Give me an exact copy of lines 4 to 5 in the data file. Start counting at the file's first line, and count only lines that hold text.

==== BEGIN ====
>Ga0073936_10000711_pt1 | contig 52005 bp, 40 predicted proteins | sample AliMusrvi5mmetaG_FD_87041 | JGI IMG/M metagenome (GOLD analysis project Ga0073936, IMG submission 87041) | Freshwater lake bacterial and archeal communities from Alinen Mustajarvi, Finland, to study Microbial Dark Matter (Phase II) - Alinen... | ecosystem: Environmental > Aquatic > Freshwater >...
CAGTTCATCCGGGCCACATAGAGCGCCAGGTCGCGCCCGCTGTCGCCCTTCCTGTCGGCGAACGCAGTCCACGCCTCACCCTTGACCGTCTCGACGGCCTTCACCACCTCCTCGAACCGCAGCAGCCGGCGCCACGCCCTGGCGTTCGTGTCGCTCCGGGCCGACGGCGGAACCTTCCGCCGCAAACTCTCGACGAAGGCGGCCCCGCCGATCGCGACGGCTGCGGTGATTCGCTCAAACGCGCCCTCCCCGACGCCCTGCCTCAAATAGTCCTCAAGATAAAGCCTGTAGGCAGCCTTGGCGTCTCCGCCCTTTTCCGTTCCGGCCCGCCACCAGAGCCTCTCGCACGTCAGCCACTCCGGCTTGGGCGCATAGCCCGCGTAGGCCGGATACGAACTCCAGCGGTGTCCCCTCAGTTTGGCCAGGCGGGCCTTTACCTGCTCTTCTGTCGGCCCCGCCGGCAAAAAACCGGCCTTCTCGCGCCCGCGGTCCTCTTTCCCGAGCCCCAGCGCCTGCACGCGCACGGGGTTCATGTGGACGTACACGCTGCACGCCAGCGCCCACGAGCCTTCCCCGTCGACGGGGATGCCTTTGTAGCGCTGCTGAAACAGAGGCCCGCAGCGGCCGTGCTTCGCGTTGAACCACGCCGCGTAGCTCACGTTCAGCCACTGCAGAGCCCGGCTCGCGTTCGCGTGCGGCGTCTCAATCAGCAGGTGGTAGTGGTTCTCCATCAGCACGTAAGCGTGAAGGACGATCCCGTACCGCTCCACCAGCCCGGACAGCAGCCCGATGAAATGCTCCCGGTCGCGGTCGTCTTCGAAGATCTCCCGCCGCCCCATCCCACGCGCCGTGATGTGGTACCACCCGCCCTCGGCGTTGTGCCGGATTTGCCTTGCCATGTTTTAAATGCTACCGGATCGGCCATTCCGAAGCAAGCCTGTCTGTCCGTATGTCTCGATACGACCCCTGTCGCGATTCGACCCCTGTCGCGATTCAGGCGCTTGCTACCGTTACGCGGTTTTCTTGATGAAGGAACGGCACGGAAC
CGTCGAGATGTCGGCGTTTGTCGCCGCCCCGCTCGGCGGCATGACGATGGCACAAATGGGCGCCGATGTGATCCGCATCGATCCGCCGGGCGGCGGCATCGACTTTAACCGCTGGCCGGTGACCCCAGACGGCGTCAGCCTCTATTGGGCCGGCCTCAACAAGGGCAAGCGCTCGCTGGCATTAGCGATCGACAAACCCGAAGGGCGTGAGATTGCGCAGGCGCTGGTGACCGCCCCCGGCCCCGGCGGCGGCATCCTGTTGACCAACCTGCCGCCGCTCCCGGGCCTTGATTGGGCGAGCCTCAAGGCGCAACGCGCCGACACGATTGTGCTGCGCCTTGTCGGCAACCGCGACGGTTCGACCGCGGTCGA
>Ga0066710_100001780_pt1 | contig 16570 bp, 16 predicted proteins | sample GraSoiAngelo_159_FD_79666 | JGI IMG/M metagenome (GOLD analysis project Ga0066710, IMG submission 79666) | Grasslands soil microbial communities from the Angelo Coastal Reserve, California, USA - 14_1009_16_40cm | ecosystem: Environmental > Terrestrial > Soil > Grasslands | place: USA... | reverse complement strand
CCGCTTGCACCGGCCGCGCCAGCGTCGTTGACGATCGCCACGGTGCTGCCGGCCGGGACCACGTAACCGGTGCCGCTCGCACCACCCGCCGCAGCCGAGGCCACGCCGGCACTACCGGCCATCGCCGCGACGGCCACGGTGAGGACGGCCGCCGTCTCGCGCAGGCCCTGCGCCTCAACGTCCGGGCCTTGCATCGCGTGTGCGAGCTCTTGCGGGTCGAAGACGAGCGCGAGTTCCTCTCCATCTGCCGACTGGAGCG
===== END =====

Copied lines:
>Ga0066710_100001780_pt1 | contig 16570 bp, 16 predicted proteins | sample GraSoiAngelo_159_FD_79666 | JGI IMG/M metagenome (GOLD analysis project Ga0066710, IMG submission 79666) | Grasslands soil microbial communities from the Angelo Coastal Reserve, California, USA - 14_1009_16_40cm | ecosystem: Environmental > Terrestrial > Soil > Grasslands | place: USA... | reverse complement strand
CCGCTTGCACCGGCCGCGCCAGCGTCGTTGACGATCGCCACGGTGCTGCCGGCCGGGACCACGTAACCGGTGCCGCTCGCACCACCCGCCGCAGCCGAGGCCACGCCGGCACTACCGGCCATCGCCGCGACGGCCACGGTGAGGACGGCCGCCGTCTCGCGCAGGCCCTGCGCCTCAACGTCCGGGCCTTGCATCGCGTGTGCGAGCTCTTGCGGGTCGAAGACGAGCGCGAGTTCCTCTCCATCTGCCGACTGGAGCG